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Italy: Overview
Italy: Profiles



By the time of the Second World War, Italy had been under fascism for near on twenty years. Benito Mussolini, both a former trade union leader and strike-breaker, had been appointed Prime Minister by King Victor Emmanuel in 1922 – the day after the Blackshirts’ March on Rome – and assumed dictatorial powers in 1925.

A former socialist, Mussolini had fought in the First World War after baulking at the Socialist Party’s pacifism. He and his cohorts and fellow travellers would later violently reject socialism in favour of fascism, a doctrine he had cultured since around 1917. 

That violent revolt came after Mussolini’s fascists had tried to enter into a number of pacts by offering bribes and promises to leftist groups which they rejected outright. 

As elsewhere in Europe, the spectre of Soviet-style communism hung like a prevailing promise and threat, and the early militant resistance to fascism led to the outlawing of any political or social body that fascists felt could act as a conduit to the godless march of communism. 

These refusers of bribes and threats became the ‘Antifascists’ that came to be virulently derided and quarantined in Italian society as ‘Bolsheviks’ - the dangerous followers of the emerging Soviet Union. But so deep were social and economic societies for the betterment of working people in Italian society, in particular in village life, that fascists often tried to mimic or mirror socialist organisations or bodies. As a result, although the fascists were violently opposed to social ideas, they could at administrative level exhibit incompetence or ambivalence in how to deal with dissenting voices.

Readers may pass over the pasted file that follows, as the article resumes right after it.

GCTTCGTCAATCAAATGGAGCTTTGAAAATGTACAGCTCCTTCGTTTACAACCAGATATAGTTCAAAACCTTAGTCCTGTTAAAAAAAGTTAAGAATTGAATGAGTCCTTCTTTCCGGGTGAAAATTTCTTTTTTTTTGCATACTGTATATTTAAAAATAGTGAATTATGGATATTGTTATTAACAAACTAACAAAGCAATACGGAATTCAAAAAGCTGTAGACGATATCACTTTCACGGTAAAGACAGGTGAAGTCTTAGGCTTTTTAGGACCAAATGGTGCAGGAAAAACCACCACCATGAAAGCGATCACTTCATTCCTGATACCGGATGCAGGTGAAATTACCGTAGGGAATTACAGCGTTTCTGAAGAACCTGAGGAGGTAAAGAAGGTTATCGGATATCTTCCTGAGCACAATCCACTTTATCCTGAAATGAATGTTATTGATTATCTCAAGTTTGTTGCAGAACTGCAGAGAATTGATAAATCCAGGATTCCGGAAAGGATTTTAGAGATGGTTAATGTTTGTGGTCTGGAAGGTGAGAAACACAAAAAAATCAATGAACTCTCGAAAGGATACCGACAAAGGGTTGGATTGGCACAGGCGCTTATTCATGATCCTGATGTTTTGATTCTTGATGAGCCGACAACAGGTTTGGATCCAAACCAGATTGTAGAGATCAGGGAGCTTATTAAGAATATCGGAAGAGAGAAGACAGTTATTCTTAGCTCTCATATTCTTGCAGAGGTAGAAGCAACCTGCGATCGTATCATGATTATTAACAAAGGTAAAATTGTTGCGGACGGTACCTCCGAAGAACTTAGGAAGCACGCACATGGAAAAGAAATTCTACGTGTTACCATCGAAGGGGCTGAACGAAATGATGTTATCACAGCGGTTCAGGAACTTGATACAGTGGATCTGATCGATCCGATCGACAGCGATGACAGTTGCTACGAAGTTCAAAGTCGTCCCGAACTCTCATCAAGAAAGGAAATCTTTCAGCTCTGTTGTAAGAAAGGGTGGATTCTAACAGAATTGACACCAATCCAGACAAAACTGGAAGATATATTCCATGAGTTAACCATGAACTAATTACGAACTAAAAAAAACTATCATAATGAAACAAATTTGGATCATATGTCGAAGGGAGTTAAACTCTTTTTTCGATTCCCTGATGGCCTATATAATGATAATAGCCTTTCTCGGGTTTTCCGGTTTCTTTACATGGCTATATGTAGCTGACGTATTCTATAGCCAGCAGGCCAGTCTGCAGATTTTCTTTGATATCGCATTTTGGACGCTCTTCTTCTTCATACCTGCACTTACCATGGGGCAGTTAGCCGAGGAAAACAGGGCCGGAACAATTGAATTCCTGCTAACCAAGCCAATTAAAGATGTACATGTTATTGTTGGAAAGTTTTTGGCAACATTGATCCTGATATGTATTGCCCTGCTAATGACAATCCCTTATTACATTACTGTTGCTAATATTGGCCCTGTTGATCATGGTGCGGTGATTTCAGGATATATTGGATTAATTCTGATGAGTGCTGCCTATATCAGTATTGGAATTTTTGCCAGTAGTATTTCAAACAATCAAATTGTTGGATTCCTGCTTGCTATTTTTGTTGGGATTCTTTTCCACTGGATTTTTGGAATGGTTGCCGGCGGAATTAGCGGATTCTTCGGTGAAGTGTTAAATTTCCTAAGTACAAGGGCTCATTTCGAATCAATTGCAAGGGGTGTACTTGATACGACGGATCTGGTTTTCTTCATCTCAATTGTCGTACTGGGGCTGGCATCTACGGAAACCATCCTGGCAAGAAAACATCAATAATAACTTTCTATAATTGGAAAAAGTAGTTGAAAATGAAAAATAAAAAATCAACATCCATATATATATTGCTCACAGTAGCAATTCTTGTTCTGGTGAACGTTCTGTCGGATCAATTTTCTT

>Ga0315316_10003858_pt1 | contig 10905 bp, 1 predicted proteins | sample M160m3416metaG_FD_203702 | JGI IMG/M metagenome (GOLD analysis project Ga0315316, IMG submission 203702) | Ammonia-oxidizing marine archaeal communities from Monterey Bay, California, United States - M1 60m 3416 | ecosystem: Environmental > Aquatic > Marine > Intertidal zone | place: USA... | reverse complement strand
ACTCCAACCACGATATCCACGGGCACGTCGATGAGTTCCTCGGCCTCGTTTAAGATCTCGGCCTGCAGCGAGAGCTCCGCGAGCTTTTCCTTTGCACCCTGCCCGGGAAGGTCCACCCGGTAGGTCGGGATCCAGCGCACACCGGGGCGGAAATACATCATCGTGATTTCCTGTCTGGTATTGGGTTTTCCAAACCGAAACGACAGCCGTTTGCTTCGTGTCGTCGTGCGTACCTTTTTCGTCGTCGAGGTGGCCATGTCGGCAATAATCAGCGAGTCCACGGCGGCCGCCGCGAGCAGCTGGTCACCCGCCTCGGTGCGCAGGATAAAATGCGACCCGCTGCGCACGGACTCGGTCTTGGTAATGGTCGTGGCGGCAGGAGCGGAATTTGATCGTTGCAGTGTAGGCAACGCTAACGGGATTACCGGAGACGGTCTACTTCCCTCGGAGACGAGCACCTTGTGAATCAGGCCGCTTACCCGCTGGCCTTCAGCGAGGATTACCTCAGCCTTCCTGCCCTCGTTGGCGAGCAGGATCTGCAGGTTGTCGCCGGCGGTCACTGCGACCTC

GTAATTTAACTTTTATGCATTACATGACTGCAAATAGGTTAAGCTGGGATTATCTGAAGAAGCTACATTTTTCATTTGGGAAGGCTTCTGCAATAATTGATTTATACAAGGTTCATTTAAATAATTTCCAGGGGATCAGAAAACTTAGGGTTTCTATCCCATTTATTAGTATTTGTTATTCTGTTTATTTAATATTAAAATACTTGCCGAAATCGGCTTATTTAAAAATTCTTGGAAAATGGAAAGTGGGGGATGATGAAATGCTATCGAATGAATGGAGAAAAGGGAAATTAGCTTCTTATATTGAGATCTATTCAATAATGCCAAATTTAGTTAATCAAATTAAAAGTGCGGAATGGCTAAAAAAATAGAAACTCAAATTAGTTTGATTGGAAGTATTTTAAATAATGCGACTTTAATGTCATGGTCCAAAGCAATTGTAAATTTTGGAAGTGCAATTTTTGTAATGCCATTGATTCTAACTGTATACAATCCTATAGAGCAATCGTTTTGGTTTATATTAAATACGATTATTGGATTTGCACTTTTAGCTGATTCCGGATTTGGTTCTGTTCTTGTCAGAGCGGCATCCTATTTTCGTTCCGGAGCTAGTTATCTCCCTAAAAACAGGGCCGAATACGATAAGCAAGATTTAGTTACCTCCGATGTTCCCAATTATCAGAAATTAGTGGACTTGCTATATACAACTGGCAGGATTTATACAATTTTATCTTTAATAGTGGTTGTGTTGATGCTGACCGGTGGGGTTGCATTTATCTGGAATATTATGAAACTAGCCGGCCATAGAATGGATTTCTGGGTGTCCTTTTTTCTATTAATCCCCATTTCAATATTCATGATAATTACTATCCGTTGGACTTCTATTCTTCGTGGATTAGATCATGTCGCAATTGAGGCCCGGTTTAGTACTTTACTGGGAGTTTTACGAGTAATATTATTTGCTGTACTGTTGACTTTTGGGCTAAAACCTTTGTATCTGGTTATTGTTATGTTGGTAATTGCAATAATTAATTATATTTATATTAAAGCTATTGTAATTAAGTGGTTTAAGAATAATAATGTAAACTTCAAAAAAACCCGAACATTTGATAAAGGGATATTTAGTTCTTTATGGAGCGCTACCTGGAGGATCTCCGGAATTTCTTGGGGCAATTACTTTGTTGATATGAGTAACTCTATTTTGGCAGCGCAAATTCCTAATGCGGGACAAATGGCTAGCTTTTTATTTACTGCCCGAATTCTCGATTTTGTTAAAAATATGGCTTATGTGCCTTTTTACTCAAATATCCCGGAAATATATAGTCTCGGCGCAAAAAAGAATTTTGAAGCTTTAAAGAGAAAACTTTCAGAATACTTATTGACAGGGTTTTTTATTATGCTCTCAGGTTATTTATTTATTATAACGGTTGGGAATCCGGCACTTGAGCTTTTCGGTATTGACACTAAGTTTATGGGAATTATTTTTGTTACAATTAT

Fascism strived to be absolute in its dominance and suppression of every facet of Italian life and society. It quarantined those who refused to acquiesce, but antifascism was active throughout Mussolini’s tenure. 

Italian citizens
Italian citizens

The popular neo-Marxist, Italian Communist and Parliamentarian Antonio Gramsci was imprisoned by Mussolini in 1926 and allowed to suffer indignity and great ill health. Gramsci still managed to produce masterful works until his death from sickness in 1937. Other, similar regimes would surely have expunged a figure like Gramsci immediately, but ‘Il Duce’ suffered as much from his own vanity and desperate desire for popularity as he did from his war wounds. 

Mussolini’s followers had distinguished themselves during the turbulent times sweeping Europe post WWI by donning blackshirts and declaring a brutal war on organised workers and strikers. Whole villages, declared ‘Bolshevik villages’, suffered fascist raids and intimidation as well as the prevailing isolation imposed on them by fascists. 

Mussolini was determined to not just rule Italy, but to expand its interests and allies. He was to be the Omni power, the Duce. 

Mussolini attempted to expand Italian interests into Africa and neighbouring, smaller European countries, but the Italian army was not always successful and their invasions often became debilitating, bogged down struggles. Early relations with Nazi Germany and Hitler were cool or at best cordial, but the two joined forces during the Spanish Civil War to back the fascist regime of General Franco. As Italian forces intervened with pious brutality Mussolini was also to realise he was viewed by the Nazi power Germany as very much a subordinate.